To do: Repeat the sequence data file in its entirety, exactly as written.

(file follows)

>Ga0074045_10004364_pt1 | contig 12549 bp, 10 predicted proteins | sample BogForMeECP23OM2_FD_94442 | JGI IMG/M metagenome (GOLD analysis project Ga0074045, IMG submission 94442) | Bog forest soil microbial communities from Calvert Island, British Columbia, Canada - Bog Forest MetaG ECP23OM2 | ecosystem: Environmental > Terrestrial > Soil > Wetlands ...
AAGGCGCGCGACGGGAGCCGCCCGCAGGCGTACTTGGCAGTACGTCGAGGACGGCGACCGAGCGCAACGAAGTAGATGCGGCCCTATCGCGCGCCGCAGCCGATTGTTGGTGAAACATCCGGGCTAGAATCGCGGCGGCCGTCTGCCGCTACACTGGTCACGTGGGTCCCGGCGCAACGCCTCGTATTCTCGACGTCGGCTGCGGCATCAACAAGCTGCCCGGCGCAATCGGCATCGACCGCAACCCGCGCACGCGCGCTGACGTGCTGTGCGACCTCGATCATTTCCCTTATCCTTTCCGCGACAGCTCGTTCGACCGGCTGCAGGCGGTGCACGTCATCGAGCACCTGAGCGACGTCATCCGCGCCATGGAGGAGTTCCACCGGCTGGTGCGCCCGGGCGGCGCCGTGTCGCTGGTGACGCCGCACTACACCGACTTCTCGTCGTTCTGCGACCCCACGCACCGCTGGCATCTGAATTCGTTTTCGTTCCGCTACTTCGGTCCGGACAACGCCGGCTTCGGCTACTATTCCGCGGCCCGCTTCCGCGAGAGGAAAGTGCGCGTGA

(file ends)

>Ga0074045_10004364_pt1 | contig 12549 bp, 10 predicted proteins | sample BogForMeECP23OM2_FD_94442 | JGI IMG/M metagenome (GOLD analysis project Ga0074045, IMG submission 94442) | Bog forest soil microbial communities from Calvert Island, British Columbia, Canada - Bog Forest MetaG ECP23OM2 | ecosystem: Environmental > Terrestrial > Soil > Wetlands ...
AAGGCGCGCGACGGGAGCCGCCCGCAGGCGTACTTGGCAGTACGTCGAGGACGGCGACCGAGCGCAACGAAGTAGATGCGGCCCTATCGCGCGCCGCAGCCGATTGTTGGTGAAACATCCGGGCTAGAATCGCGGCGGCCGTCTGCCGCTACACTGGTCACGTGGGTCCCGGCGCAACGCCTCGTATTCTCGACGTCGGCTGCGGCATCAACAAGCTGCCCGGCGCAATCGGCATCGACCGCAACCCGCGCACGCGCGCTGACGTGCTGTGCGACCTCGATCATTTCCCTTATCCTTTCCGCGACAGCTCGTTCGACCGGCTGCAGGCGGTGCACGTCATCGAGCACCTGAGCGACGTCATCCGCGCCATGGAGGAGTTCCACCGGCTGGTGCGCCCGGGCGGCGCCGTGTCGCTGGTGACGCCGCACTACACCGACTTCTCGTCGTTCTGCGACCCCACGCACCGCTGGCATCTGAATTCGTTTTCGTTCCGCTACTTCGGTCCGGACAACGCCGGCTTCGGCTACTATTCCGCGGCCCGCTTCCGCGAGAGGAAAGTGCGCGTGA